“The majority is demonstrably, egregiously, recklessly wrong. If I could dissent twice, I would.”

September 16th, 2011

There’s no dissent like a Kozinksi dissent.

Chief Judge KOZINSKI, with whom Judge BEA joins, in deep dissent:

This is folly.

For years, the city of Redondo Beach has had a serious problem with day laborers—sometimes as many as seventy- five—crowding sidewalks and street-corners, soliciting work from passing motorists. See Appendix 1. As might be expected when large groups of men gather at a single loca- tion, they litter, vandalize, urinate, block the sidewalk, harass females and damage property. Cars and trucks stop to negoti- ate employment and load up laborers, disrupting traffic.1

Residents and businesses need not suffer these harms and indignities day in and day out for years on end. It is to secure the safety, beauty, tranquility and orderliness of neighbor- hoods that municipal governments are instituted among men. Nothing in the First Amendment prevents government from ensuring that sidewalks are reserved for walking rather than loitering; streets are used as thoroughfares rather than open-air hiring halls; and bushes serve as adornment rather than latrines. See Appendix 2. The majority is demonstrably, egre- giously, recklessly wrong. If I could dissent twice, I would.2 

Plus I love this opening, which is straight from the Sound of Music:

Let’s start at the very beginning, a very good place to start: Is this even a regulation of speech? Sure, it implicates speech, but almost everything implicates communication of some sort; governing would be impossible if price fixing, street- walking, gambling, blackmail, employment discrimination, the sale of human organs, operating a retail business and the gazillion other activities that involve communication were all subject to strict scrutiny. They are not, nor is the impromptu labor market that is the subject of this lawsuit.

Redondo Beach’s ordinance seeks to regulate conduct—precisely the kind of conduct that’s regulated when we require retail establishments to obtain business licenses, maintain health standards, buy insurance and hire workers based on merit rather than race or sex. Panda Express can’t set up a stand anywhere it pleases and start selling moo shu pork to motorists. Any argument that the First Amendment gives them a right to pander to passers-by would be laughed out of court.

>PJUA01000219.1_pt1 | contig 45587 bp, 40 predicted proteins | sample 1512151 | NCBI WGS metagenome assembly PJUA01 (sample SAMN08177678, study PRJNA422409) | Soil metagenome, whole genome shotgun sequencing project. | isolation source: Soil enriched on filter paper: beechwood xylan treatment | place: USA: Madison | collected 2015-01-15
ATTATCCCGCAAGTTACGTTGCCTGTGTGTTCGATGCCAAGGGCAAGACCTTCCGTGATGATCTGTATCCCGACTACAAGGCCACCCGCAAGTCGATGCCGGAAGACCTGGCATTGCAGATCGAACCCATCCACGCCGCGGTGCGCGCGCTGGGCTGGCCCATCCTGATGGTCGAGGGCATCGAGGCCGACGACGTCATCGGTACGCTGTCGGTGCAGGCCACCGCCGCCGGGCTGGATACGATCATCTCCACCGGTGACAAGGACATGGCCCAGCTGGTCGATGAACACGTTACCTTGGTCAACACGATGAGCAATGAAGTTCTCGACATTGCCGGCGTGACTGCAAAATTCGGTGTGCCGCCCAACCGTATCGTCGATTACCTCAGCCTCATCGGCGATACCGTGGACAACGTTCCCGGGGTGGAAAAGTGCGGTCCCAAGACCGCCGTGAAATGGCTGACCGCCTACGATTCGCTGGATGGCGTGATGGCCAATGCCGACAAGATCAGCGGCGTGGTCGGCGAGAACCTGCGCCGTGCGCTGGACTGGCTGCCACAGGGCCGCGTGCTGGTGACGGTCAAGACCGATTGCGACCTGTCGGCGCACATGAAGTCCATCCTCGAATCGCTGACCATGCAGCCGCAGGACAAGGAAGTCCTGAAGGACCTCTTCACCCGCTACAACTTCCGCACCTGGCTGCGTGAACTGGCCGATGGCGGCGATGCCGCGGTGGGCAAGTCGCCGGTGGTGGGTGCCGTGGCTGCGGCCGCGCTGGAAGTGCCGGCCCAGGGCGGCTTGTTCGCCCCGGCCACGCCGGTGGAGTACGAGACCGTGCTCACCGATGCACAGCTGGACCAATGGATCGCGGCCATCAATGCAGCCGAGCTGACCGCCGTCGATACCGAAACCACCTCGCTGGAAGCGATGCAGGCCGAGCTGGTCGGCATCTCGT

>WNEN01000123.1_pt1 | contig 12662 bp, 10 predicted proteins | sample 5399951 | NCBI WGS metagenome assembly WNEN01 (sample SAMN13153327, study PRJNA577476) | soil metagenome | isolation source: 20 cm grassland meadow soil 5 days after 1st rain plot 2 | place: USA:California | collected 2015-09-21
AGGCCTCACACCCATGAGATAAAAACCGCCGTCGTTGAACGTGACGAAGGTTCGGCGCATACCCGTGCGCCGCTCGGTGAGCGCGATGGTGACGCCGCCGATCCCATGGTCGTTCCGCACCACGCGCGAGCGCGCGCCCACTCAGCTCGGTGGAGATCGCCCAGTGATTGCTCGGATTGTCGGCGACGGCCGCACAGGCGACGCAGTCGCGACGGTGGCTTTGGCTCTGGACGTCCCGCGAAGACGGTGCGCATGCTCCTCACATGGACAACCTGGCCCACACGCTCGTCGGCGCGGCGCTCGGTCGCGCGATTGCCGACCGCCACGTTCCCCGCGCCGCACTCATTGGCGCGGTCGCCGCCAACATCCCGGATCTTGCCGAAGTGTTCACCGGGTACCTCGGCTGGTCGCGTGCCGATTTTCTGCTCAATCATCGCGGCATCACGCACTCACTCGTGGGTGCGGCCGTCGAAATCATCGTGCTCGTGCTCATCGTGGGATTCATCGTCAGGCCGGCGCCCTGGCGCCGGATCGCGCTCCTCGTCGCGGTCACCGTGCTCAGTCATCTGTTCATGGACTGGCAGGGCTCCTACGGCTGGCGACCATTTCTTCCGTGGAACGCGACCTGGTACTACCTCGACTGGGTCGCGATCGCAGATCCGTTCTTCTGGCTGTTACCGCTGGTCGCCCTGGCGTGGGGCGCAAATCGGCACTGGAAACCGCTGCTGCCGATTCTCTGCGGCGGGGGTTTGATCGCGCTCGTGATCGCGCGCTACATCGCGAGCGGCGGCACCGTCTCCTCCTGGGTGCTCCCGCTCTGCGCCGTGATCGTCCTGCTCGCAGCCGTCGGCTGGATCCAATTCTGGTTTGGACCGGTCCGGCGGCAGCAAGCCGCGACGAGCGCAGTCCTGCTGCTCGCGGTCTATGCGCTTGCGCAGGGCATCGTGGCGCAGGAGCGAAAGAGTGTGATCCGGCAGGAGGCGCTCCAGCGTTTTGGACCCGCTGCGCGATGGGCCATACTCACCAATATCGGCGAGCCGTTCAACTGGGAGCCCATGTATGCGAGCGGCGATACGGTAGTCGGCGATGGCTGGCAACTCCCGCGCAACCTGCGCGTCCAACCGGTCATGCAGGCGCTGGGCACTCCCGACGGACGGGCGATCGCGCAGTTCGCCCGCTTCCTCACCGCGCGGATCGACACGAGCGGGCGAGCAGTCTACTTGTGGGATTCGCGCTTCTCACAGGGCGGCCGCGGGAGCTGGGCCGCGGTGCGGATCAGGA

Pander and pander. What a joy to read!

But what’s remarkable about the majority’s parade of horribles is just how unlikely and contrived they are: children selling lemonade; Girl Scouts selling cookies; “sidewalk food vendors . . . advertising their wares to passing motorists” id. at 17652;3 “a motorist who stops, on a residential street, to inquire whether a neighbor’s teen-age daughter or son would be interested in performing yardwork or babysitting,” id. (internal quotation mark omit- ted); “school children shouting ‘carwash’ at passing vehicles,” id. (internal quotation marks omitted).

The judicial imagination can always run wild in conjuring how laws can be misapplied, but the Supreme Court instructs us that “the mere fact that one can conceive of some imper- missible applications of a statute is not sufficient to render it susceptible to an overbreadth challenge.”

Oh and I love this part:

This is an important limitation that my colleagues overlook, and it wipes out most of their examples:

lemonade stands, food carts, cookie vendors, car washers, fund raisers. These activities are far more lovable than a bunch of scraggly men smoking and spitting while waiting for jobs, see infra apps. 1-3, but they’re entitled to no greater pro- tection from regulation: Each involves someone trying to interact with a motorist while he’s still at the wheel. As the Supreme Court explained in Vincent, piling on examples of the same kind of conduct affected by the regulation does not an overbreadth challenge make. 466 U.S. at 801-03.

And this!

My colleagues in the majority claim that “solicit” is “not reasonably susceptible” to this narrower reading, maj. op. at 17649, but I can’t believe they really mean it. How can you argue with the dictionary? The interpretation of “solicit” the majority now rejects as implausible is also the meaning we  ourselves have given that term for a quarter-century.